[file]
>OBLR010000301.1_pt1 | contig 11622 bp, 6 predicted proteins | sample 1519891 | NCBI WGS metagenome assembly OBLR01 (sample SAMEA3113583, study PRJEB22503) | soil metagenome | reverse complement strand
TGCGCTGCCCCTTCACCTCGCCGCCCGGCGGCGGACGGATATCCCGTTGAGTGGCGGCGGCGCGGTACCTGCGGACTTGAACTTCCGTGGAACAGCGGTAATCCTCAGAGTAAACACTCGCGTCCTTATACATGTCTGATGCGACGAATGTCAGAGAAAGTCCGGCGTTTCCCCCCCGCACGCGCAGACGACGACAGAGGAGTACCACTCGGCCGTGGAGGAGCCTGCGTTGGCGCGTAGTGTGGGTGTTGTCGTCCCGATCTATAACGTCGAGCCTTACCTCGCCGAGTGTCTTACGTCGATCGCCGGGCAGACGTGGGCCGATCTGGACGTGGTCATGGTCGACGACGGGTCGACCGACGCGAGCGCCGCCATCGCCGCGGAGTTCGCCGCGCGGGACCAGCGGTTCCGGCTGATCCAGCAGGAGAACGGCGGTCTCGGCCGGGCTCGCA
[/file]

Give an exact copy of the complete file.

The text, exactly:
>OBLR010000301.1_pt1 | contig 11622 bp, 6 predicted proteins | sample 1519891 | NCBI WGS metagenome assembly OBLR01 (sample SAMEA3113583, study PRJEB22503) | soil metagenome | reverse complement strand
TGCGCTGCCCCTTCACCTCGCCGCCCGGCGGCGGACGGATATCCCGTTGAGTGGCGGCGGCGCGGTACCTGCGGACTTGAACTTCCGTGGAACAGCGGTAATCCTCAGAGTAAACACTCGCGTCCTTATACATGTCTGATGCGACGAATGTCAGAGAAAGTCCGGCGTTTCCCCCCCGCACGCGCAGACGACGACAGAGGAGTACCACTCGGCCGTGGAGGAGCCTGCGTTGGCGCGTAGTGTGGGTGTTGTCGTCCCGATCTATAACGTCGAGCCTTACCTCGCCGAGTGTCTTACGTCGATCGCCGGGCAGACGTGGGCCGATCTGGACGTGGTCATGGTCGACGACGGGTCGACCGACGCGAGCGCCGCCATCGCCGCGGAGTTCGCCGCGCGGGACCAGCGGTTCCGGCTGATCCAGCAGGAGAACGGCGGTCTCGGCCGGGCTCGCA